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U.S. stocks ended sharply lower Tuesday as a profit warning by Walmart dragged down retail shares and exceptionally soft consumer confidence data also fueled fears about spending. That same weak market sentiment was evident in Canada as well, where the TSX was dragged down by a 13.6% slump in Shopify shares after the e-commerce company announced major layoffs.

The TSX information technology sector closed 4.6% lower after Shopify fell the most in one day since May. About 10% of its staff, or roughly 1,000 people, will be laid off.

“It is really shining a light on the real growth slowdown that we’re seeing here, in particular in e-commerce,” said James Telfser, portfolio manager at Aventine Investment Counsel.

The Shopify news Tuesday followed Walmart slashing its profit forecast late on Monday as surging prices for food and fuel spurred consumers to cut back on discretionary purchases. Its shares sank 7.6% and the impact was felt elsewhere in the retail sector: shares of Target Corp fell 3.6% and Inc dropped 5.2%, while the S&P 500 retail index declined 4.2%.

Since Walmart is seen as a “litmus test for the health of the consumer,” investors are concerned about growth and feeling uncertain ahead of key economic data due out this week and the Fed’s interest rate decision expected on Wednesday, said Carol Schleif, deputy chief investment officer at BMO Family Office.

“This week is forcing investors to be very short-term oriented. It’s not allowing anybody to lift their eyes up even a week or a month,” Schleif said. “It’s an asset market, not just in stocks, that seems to suggest people think growth is questionable in the intermediate term.”

Data showed U.S. consumer confidence dropped to nearly a 1-1/2-year low in July amid persistent worries about higher inflation and rising interest rates. And adding to Tuesday’s gloom was the International Monetary Fund forecast for global real GDP growth of 3.2% in 2022, down from its 3.6% forecast issued in April. It sees downside risks from high inflation and Russia’s invasion of Ukraine, potentially pushing the world economy to the brink of recession.

Investors are expecting a 75 basis point Fed rate increase on Wednesday, with markets pricing about a 10% risk of a larger hike.

“If they did 100 basis points it would probably surprise the market. There’s that nervousness. If it’s 75, as expected, and the Fed says it’s starting to see hints of slowing, the market might take that as a positive,” Schleif said.

The Dow Jones Industrial Average fell 228.5 points, or 0.71%, to 31,761.54, the S&P 500 lost 45.79 points, or 1.15%, to 3,921.05 and the Nasdaq Composite dropped 220.09 points, or 1.87%, to 11,562.58.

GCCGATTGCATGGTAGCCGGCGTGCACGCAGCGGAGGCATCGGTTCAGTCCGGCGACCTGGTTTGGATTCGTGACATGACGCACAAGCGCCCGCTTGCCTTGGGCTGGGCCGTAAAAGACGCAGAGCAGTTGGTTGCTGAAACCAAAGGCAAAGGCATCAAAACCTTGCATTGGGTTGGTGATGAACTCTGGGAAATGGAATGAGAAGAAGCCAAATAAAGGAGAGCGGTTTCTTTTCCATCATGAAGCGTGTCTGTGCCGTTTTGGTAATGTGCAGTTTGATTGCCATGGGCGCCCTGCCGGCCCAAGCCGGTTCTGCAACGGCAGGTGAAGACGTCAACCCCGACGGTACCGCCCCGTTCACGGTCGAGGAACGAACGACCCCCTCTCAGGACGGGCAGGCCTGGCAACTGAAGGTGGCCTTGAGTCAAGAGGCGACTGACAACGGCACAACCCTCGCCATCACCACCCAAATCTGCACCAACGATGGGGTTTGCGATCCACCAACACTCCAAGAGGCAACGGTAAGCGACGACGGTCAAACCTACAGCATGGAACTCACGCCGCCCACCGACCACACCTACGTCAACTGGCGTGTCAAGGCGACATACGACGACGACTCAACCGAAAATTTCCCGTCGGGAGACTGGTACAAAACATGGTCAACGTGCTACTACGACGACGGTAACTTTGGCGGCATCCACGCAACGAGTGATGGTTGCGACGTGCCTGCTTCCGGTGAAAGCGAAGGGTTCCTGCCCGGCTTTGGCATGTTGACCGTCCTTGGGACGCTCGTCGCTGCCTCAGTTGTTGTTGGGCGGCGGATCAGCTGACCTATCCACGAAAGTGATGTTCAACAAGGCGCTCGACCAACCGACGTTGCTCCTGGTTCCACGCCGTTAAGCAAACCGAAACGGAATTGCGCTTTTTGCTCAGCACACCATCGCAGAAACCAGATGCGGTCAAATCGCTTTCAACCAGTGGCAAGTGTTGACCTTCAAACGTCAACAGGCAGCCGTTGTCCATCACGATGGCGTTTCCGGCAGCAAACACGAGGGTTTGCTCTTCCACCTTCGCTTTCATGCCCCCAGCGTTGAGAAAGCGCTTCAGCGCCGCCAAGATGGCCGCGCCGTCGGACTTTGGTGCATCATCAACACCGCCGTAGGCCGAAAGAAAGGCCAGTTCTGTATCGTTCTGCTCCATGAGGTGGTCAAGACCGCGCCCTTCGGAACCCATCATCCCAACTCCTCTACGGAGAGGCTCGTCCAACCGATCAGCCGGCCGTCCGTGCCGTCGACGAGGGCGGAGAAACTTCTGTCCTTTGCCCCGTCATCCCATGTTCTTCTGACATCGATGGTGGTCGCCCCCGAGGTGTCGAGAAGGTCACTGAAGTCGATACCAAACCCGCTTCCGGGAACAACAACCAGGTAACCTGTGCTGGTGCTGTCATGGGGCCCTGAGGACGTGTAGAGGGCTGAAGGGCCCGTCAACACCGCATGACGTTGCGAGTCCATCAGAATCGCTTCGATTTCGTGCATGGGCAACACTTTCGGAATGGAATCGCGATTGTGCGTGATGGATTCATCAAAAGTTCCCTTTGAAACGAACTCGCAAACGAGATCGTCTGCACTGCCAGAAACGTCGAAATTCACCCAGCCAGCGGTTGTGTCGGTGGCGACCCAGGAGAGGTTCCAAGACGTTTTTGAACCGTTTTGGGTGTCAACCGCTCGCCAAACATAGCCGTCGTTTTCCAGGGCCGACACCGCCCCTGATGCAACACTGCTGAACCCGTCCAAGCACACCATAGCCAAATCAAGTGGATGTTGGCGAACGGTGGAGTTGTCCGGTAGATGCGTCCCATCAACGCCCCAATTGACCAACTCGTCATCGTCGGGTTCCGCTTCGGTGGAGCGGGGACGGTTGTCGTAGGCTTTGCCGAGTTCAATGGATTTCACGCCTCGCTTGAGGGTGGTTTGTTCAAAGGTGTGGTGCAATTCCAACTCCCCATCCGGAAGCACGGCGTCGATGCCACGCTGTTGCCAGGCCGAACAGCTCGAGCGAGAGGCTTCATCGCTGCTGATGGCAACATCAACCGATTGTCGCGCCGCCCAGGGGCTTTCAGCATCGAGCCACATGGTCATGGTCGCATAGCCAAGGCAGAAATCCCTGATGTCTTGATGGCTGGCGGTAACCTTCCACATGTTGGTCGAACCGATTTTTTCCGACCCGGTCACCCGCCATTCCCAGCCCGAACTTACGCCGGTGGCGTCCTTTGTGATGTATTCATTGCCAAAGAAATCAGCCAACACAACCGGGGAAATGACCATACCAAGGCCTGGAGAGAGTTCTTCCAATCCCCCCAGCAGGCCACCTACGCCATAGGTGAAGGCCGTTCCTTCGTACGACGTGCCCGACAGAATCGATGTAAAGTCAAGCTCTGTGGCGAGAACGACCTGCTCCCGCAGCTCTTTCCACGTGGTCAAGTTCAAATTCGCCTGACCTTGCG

The Toronto Stock Exchange’s S&P/TSX composite index closed down 131.8 points, or 0.69%, at 18,972.68.

The flight to safety lifted Canadian gold miners, with the materials group up 1%. Gold companies OceanaGold Corp , New Gold Inc and Wesdome Gold Mines were the biggest gainers, even as spot gold lost 0.1%.

The energy sector lost 0.7%, weighed by a 1.8% drop in U.S. crude. The United States said it would sell an additional 20 million barrels of crude from its Strategic Petroleum Reserve as part of a previous plan to use the facility to calm oil prices.

A busy week for earnings also included reports from Alphabet Inc and Microsoft Corp after the bell.

Shares of Microsoft were down 0.5% in after-hours trading while Alphabet was up 3% following the companies’ results. Microsoft ended the regular session down 2.7% and Alphabet ended 2.3% lower on the day. 

Also reporting after the bell was Canadian National Railway, which easily beat Street expectations for profit in its latest quarter. U.S.-listed shares were up 5% in the post market.

Investors had been looking to see if this week’s earnings news from mega-cap companies might help the stock market sustain its recent rally. 

Earnings from S&P 500 companies were expected to have risen 6.2% for the second quarter from the year-ago period, according to Refinitiv data.

Also during the regular session, Coca-Cola Co gained 1.6% after the company raised its full-year revenue forecast. McDonald’s Corprose 2.7% after beating quarterly expectations. 

3M Co rose 4.9% after the industrial giant said it planned to spin off its healthcare business. General Electric Co gained 4.6% after the industrial conglomerate beat revenue and profit estimates.

Volume on U.S. exchanges was 9.60 billion shares, compared with the 10.93 billion average for the full session over the last 20 trading days. Declining issues outnumbered advancing ones on the NYSE by a 1.73-to-1 ratio; on Nasdaq, a 1.72-to-1 ratio favored decliners. The S&P 500 posted 1 new 52-week highs and 30 new lows; the Nasdaq Composite recorded 39 new highs and 138 new lows.

Reuters, Globe staff

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